November 3, 2011
If there was one of the coolest tech moments seen in movies, Minority Report certainly had it.
At the time, it seemed more Hollywood movie magic than short-term reality. From the reactive mood lighting matched to a holographic interface that blended information, video and real-time communication, it just didn’t seem possible we’d see something like that for quite some time.
Intel’s whimsical commercial “dramatization”
However, those in the tech industry knew that major companies like Intel and Microsoft has b
een testing a 3D user interface for many years. The technology however was clumsy, oversized and over-priced and therefore no one had been successful in making it commercially viable.
Then came along Wii. This is probably most of our first experiences with a “3D” style interface with a thoughtfully simple remote/game control that works in a virtual 3D space. This immersive experience quickly made Nintendo rich as Wii sales exploded and the new world of Minority Report-styled gaming user interfaces was officially underway.
It didn’t take long for Microsoft to catch and pass Nintendo with their “Kinect” add-on to their popular Xbox 360 gaming system. Whereas the Wii made 3D UI seem somewhat cartoonish, Kinect certainly made if feel more real.
The explosion of mobile and tablet computing devices has made touch/swipe/zoom interfaces even more popular. While not holographic displays, the concept is essentially the same – forget your mouse and keyboard – navigation shouldn’t require typing and hitting the ‘enter’ key.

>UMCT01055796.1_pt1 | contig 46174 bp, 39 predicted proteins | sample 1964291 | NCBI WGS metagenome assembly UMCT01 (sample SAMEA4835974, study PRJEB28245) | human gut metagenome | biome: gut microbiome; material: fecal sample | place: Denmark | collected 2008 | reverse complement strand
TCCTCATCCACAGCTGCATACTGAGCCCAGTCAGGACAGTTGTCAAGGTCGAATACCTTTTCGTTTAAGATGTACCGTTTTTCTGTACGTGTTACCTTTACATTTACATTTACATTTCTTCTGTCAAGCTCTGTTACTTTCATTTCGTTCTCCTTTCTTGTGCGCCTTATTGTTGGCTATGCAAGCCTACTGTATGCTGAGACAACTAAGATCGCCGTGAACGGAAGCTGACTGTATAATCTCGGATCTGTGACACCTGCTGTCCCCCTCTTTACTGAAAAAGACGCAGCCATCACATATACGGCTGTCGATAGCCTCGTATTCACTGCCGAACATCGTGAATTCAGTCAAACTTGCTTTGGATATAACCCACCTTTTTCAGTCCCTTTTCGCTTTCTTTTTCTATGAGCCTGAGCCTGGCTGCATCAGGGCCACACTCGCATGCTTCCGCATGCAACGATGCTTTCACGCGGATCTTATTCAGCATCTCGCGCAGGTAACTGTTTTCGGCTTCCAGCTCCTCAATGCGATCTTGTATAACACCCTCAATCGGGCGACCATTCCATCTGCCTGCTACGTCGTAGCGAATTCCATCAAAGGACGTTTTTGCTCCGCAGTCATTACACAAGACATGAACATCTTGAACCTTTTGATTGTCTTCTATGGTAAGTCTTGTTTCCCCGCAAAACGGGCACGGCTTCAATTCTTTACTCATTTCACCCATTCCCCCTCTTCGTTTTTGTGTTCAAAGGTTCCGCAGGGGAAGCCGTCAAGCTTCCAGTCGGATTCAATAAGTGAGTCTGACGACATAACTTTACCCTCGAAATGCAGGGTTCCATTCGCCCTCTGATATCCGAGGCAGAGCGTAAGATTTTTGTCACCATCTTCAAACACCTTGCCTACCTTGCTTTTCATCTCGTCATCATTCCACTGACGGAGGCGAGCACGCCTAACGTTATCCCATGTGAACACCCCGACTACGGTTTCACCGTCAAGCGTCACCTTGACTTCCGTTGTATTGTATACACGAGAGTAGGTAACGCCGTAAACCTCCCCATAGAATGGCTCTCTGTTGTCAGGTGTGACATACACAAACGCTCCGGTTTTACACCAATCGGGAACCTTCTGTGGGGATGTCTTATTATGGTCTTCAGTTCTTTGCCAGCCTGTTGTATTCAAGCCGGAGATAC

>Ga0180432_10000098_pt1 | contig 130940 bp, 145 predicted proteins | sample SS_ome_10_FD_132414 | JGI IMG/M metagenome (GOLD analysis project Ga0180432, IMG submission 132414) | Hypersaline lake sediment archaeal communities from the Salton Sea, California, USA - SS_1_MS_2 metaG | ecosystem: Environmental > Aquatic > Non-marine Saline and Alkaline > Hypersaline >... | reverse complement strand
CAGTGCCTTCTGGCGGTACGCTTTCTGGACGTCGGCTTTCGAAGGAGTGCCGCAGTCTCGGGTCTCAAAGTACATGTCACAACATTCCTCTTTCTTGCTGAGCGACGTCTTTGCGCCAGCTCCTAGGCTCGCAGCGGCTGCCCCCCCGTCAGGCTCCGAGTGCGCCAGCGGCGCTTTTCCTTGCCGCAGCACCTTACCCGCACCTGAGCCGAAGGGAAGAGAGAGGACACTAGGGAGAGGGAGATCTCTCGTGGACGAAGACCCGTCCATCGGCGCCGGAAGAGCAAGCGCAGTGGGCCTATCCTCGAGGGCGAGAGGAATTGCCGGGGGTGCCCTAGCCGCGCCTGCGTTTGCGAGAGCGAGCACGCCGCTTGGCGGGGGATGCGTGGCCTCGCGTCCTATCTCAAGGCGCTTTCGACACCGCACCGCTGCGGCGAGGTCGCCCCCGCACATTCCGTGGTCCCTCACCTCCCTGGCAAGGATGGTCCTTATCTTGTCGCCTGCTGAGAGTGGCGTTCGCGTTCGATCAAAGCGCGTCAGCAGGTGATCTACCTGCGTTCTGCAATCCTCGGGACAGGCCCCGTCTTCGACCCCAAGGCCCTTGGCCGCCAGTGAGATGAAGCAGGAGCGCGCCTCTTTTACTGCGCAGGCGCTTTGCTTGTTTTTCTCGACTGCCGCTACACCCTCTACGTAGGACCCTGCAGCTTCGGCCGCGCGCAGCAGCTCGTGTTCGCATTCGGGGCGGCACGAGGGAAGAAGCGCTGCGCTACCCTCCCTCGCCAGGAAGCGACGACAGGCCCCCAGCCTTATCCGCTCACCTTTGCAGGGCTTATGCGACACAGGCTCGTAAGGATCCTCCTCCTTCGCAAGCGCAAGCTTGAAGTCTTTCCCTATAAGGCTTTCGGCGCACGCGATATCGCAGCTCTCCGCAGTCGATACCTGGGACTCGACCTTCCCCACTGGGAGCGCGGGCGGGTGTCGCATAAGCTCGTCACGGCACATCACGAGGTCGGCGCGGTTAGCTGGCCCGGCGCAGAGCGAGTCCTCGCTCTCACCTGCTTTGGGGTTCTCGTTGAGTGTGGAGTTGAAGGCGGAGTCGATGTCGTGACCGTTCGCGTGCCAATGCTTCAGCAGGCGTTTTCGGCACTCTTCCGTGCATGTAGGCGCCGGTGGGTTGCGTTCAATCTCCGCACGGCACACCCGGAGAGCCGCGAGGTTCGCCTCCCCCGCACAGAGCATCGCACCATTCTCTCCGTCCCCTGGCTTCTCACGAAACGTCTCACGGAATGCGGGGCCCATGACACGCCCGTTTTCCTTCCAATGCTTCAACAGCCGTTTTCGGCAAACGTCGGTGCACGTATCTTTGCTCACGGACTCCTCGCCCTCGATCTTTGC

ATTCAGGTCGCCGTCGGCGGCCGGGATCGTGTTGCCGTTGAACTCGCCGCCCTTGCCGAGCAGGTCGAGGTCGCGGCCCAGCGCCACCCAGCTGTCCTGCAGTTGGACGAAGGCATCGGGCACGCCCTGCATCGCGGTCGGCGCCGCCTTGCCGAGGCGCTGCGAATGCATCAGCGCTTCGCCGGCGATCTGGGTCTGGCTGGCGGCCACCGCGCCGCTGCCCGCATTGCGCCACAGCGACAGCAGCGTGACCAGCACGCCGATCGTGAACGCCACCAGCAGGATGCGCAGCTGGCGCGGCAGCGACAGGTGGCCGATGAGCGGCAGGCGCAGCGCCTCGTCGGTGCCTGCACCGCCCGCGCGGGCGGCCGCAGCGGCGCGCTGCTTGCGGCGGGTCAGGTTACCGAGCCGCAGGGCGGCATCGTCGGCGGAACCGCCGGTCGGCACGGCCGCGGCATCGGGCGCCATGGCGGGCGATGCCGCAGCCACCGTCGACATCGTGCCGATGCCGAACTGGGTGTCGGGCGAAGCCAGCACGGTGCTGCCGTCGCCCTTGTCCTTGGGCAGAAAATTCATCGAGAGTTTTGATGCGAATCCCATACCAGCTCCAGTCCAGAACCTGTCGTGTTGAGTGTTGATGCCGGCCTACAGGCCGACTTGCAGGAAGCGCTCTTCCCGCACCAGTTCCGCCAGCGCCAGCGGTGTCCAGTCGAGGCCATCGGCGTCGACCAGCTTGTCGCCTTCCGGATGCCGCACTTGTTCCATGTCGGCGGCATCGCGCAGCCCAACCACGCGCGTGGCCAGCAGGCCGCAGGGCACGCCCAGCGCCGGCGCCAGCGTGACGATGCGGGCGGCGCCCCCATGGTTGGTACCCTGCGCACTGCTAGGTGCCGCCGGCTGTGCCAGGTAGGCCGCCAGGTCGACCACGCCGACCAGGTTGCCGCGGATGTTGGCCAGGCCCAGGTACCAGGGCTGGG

So is it possible that the mouse and keyboard will go the way of the floppy disk, 3.5” disk, CD/DVD drives? I wouldn’t bet against it.
Which brings us back to our ‘niche gaming systems that are now being looked at as a powerful new way of using business software. In fact, its leading to an entirely new way of thinking when it comes to designing entire operating systems.
Kinect Opens Windows
So there it is, a Windows OS where you can actually ‘open’ windows or a Mac OS where zoom/pinch takes you through space and time on your desktop.
This is the next big leap forward as today’s technology not only makes this approach easily affordable and viable. The future computer desktop will finally look like a real desktop. Where you most important items can lie in front of others and accessing key tools is as simple as moving up/over and around other items.
The speed and efficiency (while perhaps providing an added health benefit of exercise) ought to make 3D enabled user interfaces extremely popular.
At AnaTango, I can say we’re excited by these possibilities and thinking forward to the future. All our Cloud Business Management Suite apps work just as effectively on mobile devices and tablets as they do on your desktop. Without tipping my hand, its safe to say we’re also focusing on business application navigation/performance in new ways we hope is just as “cool” as what’s been shown here.
I can’t wait to see future OS’es take advantage of this technology in the future provided next generation passwords aren’t break dance moves.
In that case, companies may want to begin removing breakables from their office spaces.
AnaTango’s Chief Marketing Officer Rob Mayeda brings nearly 17 years of broadcast news/media experience to AnaTango and is a multiple Emmy-winning meteorologist and multimedia producer. Rob is a self-described technology ‘geek’ constantly researching and testing new software and hardware designs. Rob also leads the user-interface design and implementation for AnaTango’s Cloud Business Management Suite under AnaTango Cloud. He does not break dance, at least not in public. Contact Rob @ email@example.com